The Purple Goose Inn

Well Lupport certainly did not trust that little conniving half-Semitic. Just look at what it had as a bodyguard! An Ogre for Fate’s sake! As he glanced over at the brute, it chased down a little Halfling thief and slammed it’s club into a table until the culprit gave back what he had taken. Luppolt only wished it were the burglar himself.

He was getting caught up in the festivities though and the food sure looked delicious. He thought it best to head over to the Pig to ensure it was being cooked properly and to get a better look at the contraption they had erected over the fire to cook the swine in. It seemed overly complicated; why not just turn the spit by hand? It was making steam that entered pipes… it was pretty confusing. Then the cooks brought out a stepladder and began to pour juices over the pig. The juices collected in a large vat. They added spices, apple juice, lemons, oranges, sugar, onions, garlic – which boiled on a lower container than the pig. They ladled it out and brought it back to the pig to marinate it in.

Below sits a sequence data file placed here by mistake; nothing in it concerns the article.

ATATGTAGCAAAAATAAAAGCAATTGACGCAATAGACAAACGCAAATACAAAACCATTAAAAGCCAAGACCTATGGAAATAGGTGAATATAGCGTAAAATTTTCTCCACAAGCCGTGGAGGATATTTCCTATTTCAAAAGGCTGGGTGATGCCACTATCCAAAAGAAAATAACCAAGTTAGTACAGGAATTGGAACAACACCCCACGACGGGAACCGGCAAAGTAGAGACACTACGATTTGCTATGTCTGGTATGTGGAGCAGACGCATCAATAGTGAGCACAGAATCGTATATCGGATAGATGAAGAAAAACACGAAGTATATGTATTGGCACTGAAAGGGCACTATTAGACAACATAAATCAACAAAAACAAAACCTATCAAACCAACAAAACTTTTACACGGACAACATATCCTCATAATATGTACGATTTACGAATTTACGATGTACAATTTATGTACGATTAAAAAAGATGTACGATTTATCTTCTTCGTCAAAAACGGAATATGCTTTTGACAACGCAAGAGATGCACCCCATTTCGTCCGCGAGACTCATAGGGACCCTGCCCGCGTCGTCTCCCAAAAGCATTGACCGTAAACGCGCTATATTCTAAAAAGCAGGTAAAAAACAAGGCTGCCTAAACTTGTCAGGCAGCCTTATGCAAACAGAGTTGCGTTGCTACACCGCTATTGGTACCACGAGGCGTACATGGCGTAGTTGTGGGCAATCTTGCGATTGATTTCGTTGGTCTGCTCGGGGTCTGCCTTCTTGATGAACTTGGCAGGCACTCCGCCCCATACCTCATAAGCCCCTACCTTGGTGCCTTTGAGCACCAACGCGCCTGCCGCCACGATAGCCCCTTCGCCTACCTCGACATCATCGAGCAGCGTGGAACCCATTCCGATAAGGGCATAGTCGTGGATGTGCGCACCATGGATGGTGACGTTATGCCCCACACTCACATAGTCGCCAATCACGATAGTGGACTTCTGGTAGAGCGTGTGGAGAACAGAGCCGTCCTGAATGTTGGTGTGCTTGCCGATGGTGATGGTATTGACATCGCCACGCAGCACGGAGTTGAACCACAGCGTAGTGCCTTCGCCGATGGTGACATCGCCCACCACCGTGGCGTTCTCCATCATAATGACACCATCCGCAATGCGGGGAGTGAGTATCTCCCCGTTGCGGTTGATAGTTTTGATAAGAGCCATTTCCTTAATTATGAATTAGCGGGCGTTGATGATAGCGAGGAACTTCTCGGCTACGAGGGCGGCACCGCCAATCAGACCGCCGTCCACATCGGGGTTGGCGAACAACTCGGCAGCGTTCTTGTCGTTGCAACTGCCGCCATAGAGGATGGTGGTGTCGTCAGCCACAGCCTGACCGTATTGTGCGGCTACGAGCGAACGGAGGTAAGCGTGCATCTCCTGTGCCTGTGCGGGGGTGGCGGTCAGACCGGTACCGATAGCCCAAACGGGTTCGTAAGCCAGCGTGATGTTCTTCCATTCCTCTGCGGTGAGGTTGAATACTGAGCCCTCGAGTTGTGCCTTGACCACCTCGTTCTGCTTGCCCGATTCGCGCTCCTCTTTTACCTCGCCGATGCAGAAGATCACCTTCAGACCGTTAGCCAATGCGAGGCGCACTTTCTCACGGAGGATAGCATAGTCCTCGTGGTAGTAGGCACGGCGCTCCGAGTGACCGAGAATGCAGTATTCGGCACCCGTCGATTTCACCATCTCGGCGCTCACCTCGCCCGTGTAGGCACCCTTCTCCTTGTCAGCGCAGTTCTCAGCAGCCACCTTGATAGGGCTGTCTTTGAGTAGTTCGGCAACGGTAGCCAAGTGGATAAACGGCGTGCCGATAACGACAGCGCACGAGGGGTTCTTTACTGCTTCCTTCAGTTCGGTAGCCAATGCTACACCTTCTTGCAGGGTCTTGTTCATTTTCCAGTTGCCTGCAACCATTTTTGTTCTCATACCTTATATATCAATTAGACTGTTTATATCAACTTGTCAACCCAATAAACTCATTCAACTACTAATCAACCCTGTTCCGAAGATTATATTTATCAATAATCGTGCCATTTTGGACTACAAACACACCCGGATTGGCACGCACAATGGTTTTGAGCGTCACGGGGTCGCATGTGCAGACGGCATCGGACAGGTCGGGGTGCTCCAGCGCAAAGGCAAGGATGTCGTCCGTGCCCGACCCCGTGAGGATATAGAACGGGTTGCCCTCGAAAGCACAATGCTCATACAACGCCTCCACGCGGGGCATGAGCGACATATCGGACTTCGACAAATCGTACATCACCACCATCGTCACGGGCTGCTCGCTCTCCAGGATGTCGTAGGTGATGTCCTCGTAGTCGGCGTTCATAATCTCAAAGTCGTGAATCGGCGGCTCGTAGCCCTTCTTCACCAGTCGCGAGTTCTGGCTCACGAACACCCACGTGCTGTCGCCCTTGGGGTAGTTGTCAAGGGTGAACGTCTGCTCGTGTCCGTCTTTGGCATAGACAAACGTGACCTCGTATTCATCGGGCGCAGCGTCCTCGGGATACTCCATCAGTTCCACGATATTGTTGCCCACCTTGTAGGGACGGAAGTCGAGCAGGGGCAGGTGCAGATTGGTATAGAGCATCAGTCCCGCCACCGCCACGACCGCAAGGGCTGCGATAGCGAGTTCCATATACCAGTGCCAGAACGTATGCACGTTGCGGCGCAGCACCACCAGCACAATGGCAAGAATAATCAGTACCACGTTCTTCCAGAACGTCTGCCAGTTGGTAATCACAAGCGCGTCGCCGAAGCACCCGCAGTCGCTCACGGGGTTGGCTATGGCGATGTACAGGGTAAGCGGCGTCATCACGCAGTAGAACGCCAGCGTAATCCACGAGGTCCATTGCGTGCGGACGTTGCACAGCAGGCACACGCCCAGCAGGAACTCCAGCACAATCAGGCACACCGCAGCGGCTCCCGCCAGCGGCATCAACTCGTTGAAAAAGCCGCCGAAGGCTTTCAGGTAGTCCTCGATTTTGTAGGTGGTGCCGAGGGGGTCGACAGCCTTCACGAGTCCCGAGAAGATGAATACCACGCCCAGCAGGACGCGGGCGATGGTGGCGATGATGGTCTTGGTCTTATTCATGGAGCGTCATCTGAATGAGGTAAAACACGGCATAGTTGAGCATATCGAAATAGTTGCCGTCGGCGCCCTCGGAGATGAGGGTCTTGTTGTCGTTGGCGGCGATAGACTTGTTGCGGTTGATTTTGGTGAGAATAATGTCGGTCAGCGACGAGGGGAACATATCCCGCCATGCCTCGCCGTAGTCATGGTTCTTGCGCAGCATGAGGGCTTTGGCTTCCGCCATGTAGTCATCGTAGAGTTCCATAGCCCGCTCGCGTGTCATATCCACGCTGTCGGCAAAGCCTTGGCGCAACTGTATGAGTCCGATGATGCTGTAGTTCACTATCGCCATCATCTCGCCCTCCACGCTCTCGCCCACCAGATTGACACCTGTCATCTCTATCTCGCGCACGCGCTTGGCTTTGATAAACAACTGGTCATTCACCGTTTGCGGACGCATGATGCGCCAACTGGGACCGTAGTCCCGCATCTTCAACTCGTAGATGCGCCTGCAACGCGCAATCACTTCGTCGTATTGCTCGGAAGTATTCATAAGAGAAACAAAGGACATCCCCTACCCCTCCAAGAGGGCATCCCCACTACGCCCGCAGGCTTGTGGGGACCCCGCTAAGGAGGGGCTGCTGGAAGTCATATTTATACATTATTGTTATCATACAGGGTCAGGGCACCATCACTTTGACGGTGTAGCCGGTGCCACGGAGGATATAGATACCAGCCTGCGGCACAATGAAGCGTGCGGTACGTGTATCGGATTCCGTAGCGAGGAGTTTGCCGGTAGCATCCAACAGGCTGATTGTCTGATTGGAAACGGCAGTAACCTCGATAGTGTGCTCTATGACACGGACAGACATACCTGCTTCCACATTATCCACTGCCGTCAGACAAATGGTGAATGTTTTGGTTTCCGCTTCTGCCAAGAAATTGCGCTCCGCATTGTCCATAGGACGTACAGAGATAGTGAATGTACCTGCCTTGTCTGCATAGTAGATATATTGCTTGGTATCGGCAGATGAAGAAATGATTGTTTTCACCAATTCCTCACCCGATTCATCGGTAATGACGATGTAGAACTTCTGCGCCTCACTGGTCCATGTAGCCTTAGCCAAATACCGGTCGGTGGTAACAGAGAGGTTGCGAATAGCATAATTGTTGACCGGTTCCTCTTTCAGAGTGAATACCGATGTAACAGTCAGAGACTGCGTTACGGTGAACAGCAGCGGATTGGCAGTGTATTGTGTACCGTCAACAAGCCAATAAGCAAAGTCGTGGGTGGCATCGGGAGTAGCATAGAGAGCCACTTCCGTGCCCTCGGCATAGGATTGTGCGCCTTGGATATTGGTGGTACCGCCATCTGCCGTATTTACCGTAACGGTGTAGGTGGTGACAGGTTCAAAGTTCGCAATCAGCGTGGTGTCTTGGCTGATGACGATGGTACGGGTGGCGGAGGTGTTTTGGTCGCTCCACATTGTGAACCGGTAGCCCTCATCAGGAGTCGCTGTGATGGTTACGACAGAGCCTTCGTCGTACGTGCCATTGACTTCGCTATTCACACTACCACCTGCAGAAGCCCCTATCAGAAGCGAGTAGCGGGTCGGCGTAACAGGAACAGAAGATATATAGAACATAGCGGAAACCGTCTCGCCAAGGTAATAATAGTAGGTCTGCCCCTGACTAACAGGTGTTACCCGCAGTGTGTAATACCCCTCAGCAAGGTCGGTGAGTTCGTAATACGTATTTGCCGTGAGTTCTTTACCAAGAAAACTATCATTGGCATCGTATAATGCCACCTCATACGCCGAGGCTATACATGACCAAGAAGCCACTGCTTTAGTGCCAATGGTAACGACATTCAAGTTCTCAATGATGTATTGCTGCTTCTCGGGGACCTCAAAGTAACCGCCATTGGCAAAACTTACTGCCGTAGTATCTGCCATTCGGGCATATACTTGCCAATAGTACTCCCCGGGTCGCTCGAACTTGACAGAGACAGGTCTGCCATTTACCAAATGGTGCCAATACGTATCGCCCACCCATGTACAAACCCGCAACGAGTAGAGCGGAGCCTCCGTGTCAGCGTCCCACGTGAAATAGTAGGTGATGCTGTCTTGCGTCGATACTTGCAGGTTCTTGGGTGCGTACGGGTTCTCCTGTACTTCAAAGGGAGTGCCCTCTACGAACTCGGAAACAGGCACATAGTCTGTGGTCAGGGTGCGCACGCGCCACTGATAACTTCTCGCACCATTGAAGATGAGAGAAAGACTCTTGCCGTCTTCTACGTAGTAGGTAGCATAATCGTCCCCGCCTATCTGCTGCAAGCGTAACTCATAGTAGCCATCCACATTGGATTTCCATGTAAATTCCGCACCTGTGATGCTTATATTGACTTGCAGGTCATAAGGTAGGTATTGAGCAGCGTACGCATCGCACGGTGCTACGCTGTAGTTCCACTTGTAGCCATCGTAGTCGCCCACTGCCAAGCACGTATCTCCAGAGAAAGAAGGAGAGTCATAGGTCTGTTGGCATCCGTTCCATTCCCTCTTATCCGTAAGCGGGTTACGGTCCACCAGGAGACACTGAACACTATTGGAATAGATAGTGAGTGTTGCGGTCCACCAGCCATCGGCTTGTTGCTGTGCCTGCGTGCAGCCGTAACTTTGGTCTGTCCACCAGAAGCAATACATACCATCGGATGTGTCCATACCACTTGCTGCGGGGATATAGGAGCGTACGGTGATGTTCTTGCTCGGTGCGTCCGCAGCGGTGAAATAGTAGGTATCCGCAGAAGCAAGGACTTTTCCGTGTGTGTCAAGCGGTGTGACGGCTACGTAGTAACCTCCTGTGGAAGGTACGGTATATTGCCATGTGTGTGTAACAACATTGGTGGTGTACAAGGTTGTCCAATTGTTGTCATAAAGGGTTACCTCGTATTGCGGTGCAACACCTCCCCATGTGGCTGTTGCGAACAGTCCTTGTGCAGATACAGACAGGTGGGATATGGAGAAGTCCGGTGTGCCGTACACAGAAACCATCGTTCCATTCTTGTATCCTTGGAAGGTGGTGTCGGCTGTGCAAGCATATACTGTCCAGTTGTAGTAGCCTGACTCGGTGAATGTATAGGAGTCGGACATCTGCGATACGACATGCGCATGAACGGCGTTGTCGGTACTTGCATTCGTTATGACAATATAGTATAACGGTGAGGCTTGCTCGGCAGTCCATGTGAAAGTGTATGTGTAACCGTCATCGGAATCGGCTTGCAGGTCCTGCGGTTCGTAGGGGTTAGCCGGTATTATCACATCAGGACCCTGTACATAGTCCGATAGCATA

He was sure getting hungry! He looked about – pleased with the operation, and spied a beautiful husky girl serving drinks and gave her a wink to get her attention with little success – so he finally just yelled out to her over the din of the crowd. He noticed the crowd was beginning to get rowdy – he saw the dwarf highwayman getting into a fight with a ring of Halfling on-lookers pressing in. He snorted in disgust. Then pinched the serving wench’s ass – that finally got her attention! What’s your name? No answer… “Well mines Lupport – you probably heard of me – I’m the hero who brought the bandits in.” No response… Figuring she’d be impressed with his size and strength, almost no woman could resist him… “Ya I got this wound in the battle.” Pulling up his tunic to show his impressive girth. “You want a drink or what?” She replied. Stonewalled again he thought.. “Ya ale wench.” As he downed the pleasantly bitter stuff he walked back towards the pig roast. The fight was spreading now and a couple of drunks fighting bumped the stepladder. Luppolt came to rescue the cook, and more importantly the marinade when he bumped into the side of the contraption and the entire thing started to fall.